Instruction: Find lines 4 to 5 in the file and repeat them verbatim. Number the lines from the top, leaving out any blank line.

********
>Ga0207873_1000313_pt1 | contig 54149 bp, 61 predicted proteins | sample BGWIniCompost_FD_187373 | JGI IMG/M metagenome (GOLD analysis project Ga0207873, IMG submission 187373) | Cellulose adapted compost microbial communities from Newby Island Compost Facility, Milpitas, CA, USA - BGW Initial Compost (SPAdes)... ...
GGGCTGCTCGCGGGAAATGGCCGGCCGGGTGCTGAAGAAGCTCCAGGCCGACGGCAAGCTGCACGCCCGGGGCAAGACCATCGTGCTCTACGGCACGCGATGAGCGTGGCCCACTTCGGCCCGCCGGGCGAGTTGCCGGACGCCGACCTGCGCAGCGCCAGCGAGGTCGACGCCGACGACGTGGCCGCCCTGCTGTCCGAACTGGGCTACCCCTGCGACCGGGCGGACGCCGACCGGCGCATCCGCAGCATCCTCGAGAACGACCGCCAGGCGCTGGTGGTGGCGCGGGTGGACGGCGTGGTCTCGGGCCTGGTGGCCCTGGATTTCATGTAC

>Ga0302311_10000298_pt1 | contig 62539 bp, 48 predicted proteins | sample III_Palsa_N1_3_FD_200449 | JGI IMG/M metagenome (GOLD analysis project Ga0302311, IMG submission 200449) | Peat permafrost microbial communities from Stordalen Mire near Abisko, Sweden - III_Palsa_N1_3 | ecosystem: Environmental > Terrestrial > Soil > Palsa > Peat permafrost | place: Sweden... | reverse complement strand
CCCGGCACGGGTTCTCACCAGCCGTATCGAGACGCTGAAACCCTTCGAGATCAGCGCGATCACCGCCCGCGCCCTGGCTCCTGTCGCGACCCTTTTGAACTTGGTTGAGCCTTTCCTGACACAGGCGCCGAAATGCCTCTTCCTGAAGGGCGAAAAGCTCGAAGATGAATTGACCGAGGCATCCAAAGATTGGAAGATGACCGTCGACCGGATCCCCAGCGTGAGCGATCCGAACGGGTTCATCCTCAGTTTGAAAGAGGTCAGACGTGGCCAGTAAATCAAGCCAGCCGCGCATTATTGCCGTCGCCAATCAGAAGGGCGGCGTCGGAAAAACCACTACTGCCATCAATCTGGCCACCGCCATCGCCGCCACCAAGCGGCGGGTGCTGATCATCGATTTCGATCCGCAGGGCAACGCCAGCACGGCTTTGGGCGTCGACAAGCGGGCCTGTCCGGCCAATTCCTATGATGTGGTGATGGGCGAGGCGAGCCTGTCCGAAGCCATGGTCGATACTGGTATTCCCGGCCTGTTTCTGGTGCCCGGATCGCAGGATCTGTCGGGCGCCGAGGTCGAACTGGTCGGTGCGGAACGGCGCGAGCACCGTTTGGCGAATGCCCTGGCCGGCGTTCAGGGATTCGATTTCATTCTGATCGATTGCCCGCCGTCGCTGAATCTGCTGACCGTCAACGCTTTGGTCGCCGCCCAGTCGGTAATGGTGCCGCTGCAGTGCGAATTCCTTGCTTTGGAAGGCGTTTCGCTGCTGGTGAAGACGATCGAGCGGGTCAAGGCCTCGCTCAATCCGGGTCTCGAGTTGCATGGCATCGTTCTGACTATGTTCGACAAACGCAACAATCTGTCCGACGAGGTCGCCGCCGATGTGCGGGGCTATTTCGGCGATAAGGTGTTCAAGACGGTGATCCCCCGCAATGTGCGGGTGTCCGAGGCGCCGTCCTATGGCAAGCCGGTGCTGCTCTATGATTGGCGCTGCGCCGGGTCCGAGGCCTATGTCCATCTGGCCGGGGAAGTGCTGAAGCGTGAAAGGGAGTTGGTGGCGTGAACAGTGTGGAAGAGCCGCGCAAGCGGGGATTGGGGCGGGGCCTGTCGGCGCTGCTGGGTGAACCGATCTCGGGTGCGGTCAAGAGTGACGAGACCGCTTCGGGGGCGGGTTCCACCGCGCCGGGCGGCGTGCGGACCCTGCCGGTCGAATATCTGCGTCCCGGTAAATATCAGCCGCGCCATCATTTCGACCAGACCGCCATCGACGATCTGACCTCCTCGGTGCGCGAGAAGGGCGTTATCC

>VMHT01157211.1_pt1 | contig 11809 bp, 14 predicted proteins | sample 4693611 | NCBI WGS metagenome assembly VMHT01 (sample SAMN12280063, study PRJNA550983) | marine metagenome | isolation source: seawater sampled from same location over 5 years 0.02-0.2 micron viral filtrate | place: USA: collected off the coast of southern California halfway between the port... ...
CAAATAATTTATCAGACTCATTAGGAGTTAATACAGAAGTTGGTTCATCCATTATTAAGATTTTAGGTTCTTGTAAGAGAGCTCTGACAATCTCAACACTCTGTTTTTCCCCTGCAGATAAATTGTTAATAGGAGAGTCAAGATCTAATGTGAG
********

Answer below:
CCCGGCACGGGTTCTCACCAGCCGTATCGAGACGCTGAAACCCTTCGAGATCAGCGCGATCACCGCCCGCGCCCTGGCTCCTGTCGCGACCCTTTTGAACTTGGTTGAGCCTTTCCTGACACAGGCGCCGAAATGCCTCTTCCTGAAGGGCGAAAAGCTCGAAGATGAATTGACCGAGGCATCCAAAGATTGGAAGATGACCGTCGACCGGATCCCCAGCGTGAGCGATCCGAACGGGTTCATCCTCAGTTTGAAAGAGGTCAGACGTGGCCAGTAAATCAAGCCAGCCGCGCATTATTGCCGTCGCCAATCAGAAGGGCGGCGTCGGAAAAACCACTACTGCCATCAATCTGGCCACCGCCATCGCCGCCACCAAGCGGCGGGTGCTGATCATCGATTTCGATCCGCAGGGCAACGCCAGCACGGCTTTGGGCGTCGACAAGCGGGCCTGTCCGGCCAATTCCTATGATGTGGTGATGGGCGAGGCGAGCCTGTCCGAAGCCATGGTCGATACTGGTATTCCCGGCCTGTTTCTGGTGCCCGGATCGCAGGATCTGTCGGGCGCCGAGGTCGAACTGGTCGGTGCGGAACGGCGCGAGCACCGTTTGGCGAATGCCCTGGCCGGCGTTCAGGGATTCGATTTCATTCTGATCGATTGCCCGCCGTCGCTGAATCTGCTGACCGTCAACGCTTTGGTCGCCGCCCAGTCGGTAATGGTGCCGCTGCAGTGCGAATTCCTTGCTTTGGAAGGCGTTTCGCTGCTGGTGAAGACGATCGAGCGGGTCAAGGCCTCGCTCAATCCGGGTCTCGAGTTGCATGGCATCGTTCTGACTATGTTCGACAAACGCAACAATCTGTCCGACGAGGTCGCCGCCGATGTGCGGGGCTATTTCGGCGATAAGGTGTTCAAGACGGTGATCCCCCGCAATGTGCGGGTGTCCGAGGCGCCGTCCTATGGCAAGCCGGTGCTGCTCTATGATTGGCGCTGCGCCGGGTCCGAGGCCTATGTCCATCTGGCCGGGGAAGTGCTGAAGCGTGAAAGGGAGTTGGTGGCGTGAACAGTGTGGAAGAGCCGCGCAAGCGGGGATTGGGGCGGGGCCTGTCGGCGCTGCTGGGTGAACCGATCTCGGGTGCGGTCAAGAGTGACGAGACCGCTTCGGGGGCGGGTTCCACCGCGCCGGGCGGCGTGCGGACCCTGCCGGTCGAATATCTGCGTCCCGGTAAATATCAGCCGCGCCATCATTTCGACCAGACCGCCATCGACGATCTGACCTCCTCGGTGCGCGAGAAGGGCGTTATCC

>VMHT01157211.1_pt1 | contig 11809 bp, 14 predicted proteins | sample 4693611 | NCBI WGS metagenome assembly VMHT01 (sample SAMN12280063, study PRJNA550983) | marine metagenome | isolation source: seawater sampled from same location over 5 years 0.02-0.2 micron viral filtrate | place: USA: collected off the coast of southern California halfway between the port... ...